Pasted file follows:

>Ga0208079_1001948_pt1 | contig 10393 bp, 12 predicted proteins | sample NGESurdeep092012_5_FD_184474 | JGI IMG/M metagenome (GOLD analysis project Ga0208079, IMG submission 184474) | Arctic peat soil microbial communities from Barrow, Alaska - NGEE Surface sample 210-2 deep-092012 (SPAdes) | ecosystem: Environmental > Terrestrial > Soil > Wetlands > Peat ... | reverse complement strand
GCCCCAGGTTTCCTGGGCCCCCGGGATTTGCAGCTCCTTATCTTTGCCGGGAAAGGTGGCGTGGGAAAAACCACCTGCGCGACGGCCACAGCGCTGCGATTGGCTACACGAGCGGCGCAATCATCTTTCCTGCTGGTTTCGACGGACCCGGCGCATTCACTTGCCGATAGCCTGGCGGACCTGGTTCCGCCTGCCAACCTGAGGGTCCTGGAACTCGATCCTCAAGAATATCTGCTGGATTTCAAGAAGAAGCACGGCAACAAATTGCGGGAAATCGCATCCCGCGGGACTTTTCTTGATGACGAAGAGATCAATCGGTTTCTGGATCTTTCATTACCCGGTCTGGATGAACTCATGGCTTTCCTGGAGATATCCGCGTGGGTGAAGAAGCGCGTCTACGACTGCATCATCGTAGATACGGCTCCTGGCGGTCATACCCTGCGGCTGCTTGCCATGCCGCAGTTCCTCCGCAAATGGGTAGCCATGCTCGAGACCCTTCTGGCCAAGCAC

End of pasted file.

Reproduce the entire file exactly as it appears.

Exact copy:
>Ga0208079_1001948_pt1 | contig 10393 bp, 12 predicted proteins | sample NGESurdeep092012_5_FD_184474 | JGI IMG/M metagenome (GOLD analysis project Ga0208079, IMG submission 184474) | Arctic peat soil microbial communities from Barrow, Alaska - NGEE Surface sample 210-2 deep-092012 (SPAdes) | ecosystem: Environmental > Terrestrial > Soil > Wetlands > Peat ... | reverse complement strand
GCCCCAGGTTTCCTGGGCCCCCGGGATTTGCAGCTCCTTATCTTTGCCGGGAAAGGTGGCGTGGGAAAAACCACCTGCGCGACGGCCACAGCGCTGCGATTGGCTACACGAGCGGCGCAATCATCTTTCCTGCTGGTTTCGACGGACCCGGCGCATTCACTTGCCGATAGCCTGGCGGACCTGGTTCCGCCTGCCAACCTGAGGGTCCTGGAACTCGATCCTCAAGAATATCTGCTGGATTTCAAGAAGAAGCACGGCAACAAATTGCGGGAAATCGCATCCCGCGGGACTTTTCTTGATGACGAAGAGATCAATCGGTTTCTGGATCTTTCATTACCCGGTCTGGATGAACTCATGGCTTTCCTGGAGATATCCGCGTGGGTGAAGAAGCGCGTCTACGACTGCATCATCGTAGATACGGCTCCTGGCGGTCATACCCTGCGGCTGCTTGCCATGCCGCAGTTCCTCCGCAAATGGGTAGCCATGCTCGAGACCCTTCTGGCCAAGCAC